A team of researchers from the University of Toronto and the University of Lethbridge has found evidence showing that men with an older brother are more likely to be gay than men who do not .
In his study , published in the journal Proceedings of the Royal Society B , he comes to provide more data on the reasons, still unknown, for the origins of homosexuality.
Question of antibodies?
The cited study analyzed data from 10 unrelated studies that included sexual orientation for 5,400 men and also information from siblings, finding that those with an older brother were 38 percent more likely to be gay than those without a sibling. higher.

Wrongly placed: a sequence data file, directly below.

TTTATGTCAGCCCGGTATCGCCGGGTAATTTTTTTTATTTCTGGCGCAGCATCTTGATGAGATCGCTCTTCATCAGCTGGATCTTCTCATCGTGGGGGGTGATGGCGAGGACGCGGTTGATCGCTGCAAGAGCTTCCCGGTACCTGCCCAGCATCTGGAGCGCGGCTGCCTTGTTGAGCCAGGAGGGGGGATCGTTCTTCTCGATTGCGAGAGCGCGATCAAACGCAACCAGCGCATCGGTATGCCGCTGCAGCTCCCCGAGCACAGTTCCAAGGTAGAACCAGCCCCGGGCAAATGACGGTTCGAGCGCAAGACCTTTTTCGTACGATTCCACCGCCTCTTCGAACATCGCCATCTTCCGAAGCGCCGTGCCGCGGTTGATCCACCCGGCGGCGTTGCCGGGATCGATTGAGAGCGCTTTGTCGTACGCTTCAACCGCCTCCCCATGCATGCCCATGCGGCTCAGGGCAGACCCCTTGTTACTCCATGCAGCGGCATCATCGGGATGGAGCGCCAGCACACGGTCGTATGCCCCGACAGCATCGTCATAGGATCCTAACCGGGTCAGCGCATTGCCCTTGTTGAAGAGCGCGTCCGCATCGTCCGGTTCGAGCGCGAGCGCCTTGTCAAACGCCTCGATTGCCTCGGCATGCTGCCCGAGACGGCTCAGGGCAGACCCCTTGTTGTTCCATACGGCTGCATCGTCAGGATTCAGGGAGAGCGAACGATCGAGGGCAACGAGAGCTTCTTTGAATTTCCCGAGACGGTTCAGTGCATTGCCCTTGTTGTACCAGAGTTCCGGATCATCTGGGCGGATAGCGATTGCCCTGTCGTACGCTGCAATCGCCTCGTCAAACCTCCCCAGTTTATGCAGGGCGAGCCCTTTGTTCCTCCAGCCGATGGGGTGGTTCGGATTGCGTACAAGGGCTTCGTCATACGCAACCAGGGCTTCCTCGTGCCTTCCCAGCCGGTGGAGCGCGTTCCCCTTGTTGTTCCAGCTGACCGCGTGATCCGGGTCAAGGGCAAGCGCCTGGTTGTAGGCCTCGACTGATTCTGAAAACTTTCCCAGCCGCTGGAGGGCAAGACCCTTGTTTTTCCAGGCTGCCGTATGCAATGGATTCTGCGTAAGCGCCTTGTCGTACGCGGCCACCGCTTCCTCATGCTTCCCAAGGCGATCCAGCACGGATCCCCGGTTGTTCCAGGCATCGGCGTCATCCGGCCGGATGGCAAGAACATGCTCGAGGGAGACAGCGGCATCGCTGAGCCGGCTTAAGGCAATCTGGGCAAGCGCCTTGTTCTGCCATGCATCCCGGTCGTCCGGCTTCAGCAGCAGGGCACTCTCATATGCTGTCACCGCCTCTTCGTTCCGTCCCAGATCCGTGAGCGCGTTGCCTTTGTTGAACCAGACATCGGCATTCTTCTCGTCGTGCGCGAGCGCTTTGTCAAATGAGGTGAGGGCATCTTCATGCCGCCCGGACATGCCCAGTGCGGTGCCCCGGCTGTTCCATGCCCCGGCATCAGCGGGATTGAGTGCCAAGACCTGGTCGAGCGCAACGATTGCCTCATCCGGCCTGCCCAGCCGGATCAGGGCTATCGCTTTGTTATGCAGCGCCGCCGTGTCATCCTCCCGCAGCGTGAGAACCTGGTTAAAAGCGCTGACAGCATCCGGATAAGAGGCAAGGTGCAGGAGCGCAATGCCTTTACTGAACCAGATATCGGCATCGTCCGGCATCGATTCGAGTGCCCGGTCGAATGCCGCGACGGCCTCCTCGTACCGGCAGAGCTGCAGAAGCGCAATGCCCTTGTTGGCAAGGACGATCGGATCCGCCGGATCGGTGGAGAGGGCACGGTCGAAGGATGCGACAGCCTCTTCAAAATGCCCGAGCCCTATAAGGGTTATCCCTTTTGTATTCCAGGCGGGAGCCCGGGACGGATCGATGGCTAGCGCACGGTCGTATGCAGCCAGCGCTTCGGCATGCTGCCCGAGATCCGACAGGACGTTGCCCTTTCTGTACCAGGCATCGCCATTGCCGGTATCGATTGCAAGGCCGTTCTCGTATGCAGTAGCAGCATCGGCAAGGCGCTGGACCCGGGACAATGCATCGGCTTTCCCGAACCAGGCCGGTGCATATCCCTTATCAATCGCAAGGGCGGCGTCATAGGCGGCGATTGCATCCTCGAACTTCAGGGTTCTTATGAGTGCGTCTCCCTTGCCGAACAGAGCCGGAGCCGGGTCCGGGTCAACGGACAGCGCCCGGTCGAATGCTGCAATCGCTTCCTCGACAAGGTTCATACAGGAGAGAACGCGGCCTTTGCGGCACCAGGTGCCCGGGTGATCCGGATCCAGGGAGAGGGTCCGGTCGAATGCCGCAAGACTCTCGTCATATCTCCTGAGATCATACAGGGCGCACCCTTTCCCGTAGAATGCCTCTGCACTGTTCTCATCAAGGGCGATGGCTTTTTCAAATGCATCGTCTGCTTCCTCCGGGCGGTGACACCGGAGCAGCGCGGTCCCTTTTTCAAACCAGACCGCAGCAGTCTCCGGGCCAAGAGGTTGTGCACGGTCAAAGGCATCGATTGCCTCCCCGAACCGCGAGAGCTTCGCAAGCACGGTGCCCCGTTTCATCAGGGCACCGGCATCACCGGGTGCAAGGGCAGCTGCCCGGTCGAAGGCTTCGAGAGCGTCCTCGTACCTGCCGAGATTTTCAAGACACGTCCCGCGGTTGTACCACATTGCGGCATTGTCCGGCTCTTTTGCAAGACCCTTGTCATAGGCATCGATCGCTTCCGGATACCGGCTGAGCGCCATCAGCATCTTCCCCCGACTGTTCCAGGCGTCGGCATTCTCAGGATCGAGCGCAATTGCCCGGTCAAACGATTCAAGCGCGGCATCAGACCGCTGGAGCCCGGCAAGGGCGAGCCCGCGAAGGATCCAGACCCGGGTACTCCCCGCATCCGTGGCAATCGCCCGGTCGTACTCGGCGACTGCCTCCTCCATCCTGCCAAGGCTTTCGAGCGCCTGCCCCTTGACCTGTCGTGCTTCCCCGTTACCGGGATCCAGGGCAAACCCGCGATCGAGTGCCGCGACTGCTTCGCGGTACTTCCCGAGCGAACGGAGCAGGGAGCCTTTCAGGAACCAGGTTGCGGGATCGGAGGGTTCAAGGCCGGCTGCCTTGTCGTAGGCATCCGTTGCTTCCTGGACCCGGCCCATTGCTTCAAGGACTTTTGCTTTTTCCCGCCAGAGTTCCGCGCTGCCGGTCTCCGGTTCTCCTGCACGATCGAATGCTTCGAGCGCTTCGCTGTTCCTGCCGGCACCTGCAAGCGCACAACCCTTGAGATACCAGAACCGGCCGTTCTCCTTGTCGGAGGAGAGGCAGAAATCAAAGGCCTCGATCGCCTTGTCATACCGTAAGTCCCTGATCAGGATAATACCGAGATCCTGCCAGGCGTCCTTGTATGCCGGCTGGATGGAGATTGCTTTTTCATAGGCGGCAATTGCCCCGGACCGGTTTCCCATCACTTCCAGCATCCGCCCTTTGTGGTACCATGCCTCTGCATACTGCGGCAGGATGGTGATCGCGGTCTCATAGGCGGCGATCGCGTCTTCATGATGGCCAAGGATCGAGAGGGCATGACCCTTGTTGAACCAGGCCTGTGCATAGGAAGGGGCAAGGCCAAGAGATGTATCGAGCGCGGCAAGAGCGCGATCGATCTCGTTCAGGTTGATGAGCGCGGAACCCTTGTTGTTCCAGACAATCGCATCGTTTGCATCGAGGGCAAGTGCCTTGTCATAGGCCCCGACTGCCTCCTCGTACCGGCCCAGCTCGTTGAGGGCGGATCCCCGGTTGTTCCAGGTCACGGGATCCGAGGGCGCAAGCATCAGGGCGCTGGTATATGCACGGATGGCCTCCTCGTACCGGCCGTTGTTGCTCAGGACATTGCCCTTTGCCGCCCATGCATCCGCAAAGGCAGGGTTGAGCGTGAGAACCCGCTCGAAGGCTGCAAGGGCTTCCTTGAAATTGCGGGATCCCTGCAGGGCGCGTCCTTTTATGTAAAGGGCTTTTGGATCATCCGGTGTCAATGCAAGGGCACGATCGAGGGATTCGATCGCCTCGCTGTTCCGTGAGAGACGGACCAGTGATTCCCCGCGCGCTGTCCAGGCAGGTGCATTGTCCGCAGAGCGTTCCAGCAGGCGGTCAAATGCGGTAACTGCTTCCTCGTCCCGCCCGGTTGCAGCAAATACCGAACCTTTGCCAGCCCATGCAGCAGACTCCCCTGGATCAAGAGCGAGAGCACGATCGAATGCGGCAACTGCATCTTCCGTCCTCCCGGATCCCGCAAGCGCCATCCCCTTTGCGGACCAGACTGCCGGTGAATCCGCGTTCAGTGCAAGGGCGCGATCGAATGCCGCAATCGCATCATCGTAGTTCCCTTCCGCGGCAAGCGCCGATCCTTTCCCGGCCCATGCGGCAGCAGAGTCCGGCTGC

They also found that the more older siblings a man had, the more likely he was to be gay – having three older siblings, for example, doubled the odds that a man was gay.
But the same could not be said of women. The researchers could not find any pattern in siblings, male or female, that changed the likelihood that a woman was homosexual.
The researchers were unable to determine why birth order affects the likelihood of being homosexual, but they suggest that the mother’s immune response to having a male child may have a later impact on babies born thereafter.
The theory, called the maternal immune hypothesis , suggests that when a woman gives birth to a male baby, her body produces antibodies in response. The theory then suggests that the antibodies produced remain in the female body and somehow reach the brain of future male babies .